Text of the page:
Celestial Events

Radiant of the Quadrantid meteors

Catch the Quadrantids in Moonlight

Undeniably one of the year's best, the Quadrantid meteor shower peaks on the morning of Thursday, January 3rd. The best viewing opportunity comes between 1 a.m. and dawn, but you'll have competition from a waning gibbous Moon.

Citizen Sky Wants You!

Backyard astronomers of all types and experience levels can participate in a real-world science project — and help solve a mystery involving the star Epsilon Aurigae that's puzzled astronomers since 1821.

Wisps of Comet Elenin

Comet Elenin’s Last Gasp

It was never going to be an "extinction-level" threat to Earth, but skygazers had hoped that Comet Elenin (C/2010 X1) would put on a decent show in October's predawn skies. In the end, however, it just went "poof".

Comet Garradd's two tails

Comet Garradd in Transition

A decently bright visitor from the solar system’s fringe has lingered in the evening sky for months. As it nears perihelion, Comet Garradd (C/2009 P1) will soon be seen better in northern morning skies before dawn.

Comet Garradd and M92

Comet Garradd Stays the Course

Comet Garradd (C/2009 P1) was closest to Earth in early March. So the moonless period in mid-March is your best remaining chance to view this remarkable comet, which is now conveniently placed in the evening sky.

Comet Hergenrother flares up

Comet Hergenrother Puts on a Show

Astronomers predicted that Comet 168P/Hergenrother wouldn't get any brighter than 15th magnitude this month. But the comet had other ideas: an ongoing outburst has brightened it to within reach of medium-size backyard telescopes.

Comet Lovejoy from the ISS

Comet Lovejoy Keeps on Giving

Its place in astronomical folklore already secure, having skirted very near the Sun and survived last week. But resilient Comet Lovejoy (C/2011 W3) is still strutting its stuff — with twin tails nearly 20° long — in predawn skies for observers in the Southern Hemisphere. It's even drawing a crowd aboard the International Space Station!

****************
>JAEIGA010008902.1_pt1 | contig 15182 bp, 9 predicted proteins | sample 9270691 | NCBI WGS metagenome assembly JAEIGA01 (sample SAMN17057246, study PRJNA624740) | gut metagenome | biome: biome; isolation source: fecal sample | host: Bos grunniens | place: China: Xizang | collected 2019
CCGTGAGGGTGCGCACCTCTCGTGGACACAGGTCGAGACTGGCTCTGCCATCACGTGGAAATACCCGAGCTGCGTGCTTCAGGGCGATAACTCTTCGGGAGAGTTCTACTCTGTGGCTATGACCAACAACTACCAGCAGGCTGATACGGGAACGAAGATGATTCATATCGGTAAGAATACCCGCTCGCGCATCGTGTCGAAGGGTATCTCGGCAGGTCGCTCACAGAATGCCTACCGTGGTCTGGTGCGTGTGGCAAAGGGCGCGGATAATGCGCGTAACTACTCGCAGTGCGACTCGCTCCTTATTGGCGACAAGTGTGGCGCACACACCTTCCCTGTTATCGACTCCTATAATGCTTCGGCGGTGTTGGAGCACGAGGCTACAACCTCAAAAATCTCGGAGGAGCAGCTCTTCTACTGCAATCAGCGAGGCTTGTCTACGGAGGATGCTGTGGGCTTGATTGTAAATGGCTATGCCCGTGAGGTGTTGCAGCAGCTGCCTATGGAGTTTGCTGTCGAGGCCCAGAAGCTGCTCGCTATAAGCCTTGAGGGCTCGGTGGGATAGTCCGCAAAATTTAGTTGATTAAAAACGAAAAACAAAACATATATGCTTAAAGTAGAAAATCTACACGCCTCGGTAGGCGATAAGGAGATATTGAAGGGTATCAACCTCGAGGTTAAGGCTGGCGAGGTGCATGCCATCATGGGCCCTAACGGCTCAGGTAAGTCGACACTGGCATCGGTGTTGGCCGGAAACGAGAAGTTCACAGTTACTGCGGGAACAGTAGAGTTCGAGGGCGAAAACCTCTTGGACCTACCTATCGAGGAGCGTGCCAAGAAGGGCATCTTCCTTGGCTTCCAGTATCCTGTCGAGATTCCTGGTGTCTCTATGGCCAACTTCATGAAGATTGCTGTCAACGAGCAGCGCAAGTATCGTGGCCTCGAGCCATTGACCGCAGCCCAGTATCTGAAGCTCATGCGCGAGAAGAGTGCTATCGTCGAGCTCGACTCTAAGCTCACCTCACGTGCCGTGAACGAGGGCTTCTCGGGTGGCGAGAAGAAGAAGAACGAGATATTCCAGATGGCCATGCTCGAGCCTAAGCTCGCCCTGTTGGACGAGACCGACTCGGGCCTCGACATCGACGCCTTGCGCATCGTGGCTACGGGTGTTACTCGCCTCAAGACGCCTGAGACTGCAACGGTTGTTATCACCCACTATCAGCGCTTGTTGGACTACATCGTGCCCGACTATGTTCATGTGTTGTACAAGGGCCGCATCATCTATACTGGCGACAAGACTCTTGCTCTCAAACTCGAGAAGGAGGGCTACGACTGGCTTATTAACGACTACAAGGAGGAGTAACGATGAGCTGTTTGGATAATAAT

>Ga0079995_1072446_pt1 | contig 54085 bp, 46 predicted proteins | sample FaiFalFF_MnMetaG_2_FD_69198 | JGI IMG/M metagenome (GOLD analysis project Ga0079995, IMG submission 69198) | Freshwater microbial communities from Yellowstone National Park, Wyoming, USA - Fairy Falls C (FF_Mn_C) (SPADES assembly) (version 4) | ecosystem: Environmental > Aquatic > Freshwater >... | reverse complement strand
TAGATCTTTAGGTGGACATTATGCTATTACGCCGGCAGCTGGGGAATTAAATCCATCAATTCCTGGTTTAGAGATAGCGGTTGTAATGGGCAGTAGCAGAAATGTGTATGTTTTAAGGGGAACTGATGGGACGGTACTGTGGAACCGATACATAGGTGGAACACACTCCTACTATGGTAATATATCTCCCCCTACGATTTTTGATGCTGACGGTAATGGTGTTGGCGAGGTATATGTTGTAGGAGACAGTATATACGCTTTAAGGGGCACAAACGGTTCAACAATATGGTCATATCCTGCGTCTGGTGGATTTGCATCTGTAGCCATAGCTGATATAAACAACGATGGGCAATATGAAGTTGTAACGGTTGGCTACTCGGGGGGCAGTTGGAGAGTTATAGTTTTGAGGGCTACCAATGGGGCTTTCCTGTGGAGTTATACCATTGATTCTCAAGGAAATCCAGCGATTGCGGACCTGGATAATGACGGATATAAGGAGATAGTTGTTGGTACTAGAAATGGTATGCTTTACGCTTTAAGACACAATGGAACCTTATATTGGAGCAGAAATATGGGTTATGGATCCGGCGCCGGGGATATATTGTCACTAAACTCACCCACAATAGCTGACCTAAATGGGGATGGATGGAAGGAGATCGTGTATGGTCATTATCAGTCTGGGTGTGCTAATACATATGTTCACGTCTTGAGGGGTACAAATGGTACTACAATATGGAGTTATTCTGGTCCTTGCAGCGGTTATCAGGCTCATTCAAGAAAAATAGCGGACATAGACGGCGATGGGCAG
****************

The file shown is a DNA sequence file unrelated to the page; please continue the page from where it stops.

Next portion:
Comet Lovejoy on December 3rd

Comet Lovejoy’s Date With Destiny

Discovered in late November by a veteran Australian comet-hunter, C/2011 W3 is a kamikaze comet that will pass just 116,000 miles from the Sun on December 16th. Will it dazzle us as it falls inward? Will it survive its close brush with the Sun? Amateur astronomers worldwide are holding their collective breath!

Comet Lovejoy rounds the Sun

Comet Lovejoy: A Solar Survivor

The odds were stacked against it, but a comet discovered just two weeks ago has passed just 116,000 miles from the Sun's surface and — like a celestial phoenix — reemerged into view. Here's the latest on what veteran observer John Bortle calls "one of the most extraordinary events in cometary history."

Comet Pan-STARRS in March 2013

Comet Pan-STARRS: Still on Track

The inbound comet C/2011 L4, discovered last year, has been brightening steadily the past few months. It could still fizzle — or it could become a pretty bauble in post-sunset skies next March.

Count the Stars to Save the Sky

Schoolchildren, families, and citizen scientists around the world will gaze skyward after dark from October 20th to November 3rd. The Great World Wide Star Count, now in its second year, helps scientists map light pollution globally while educating participants about the stars.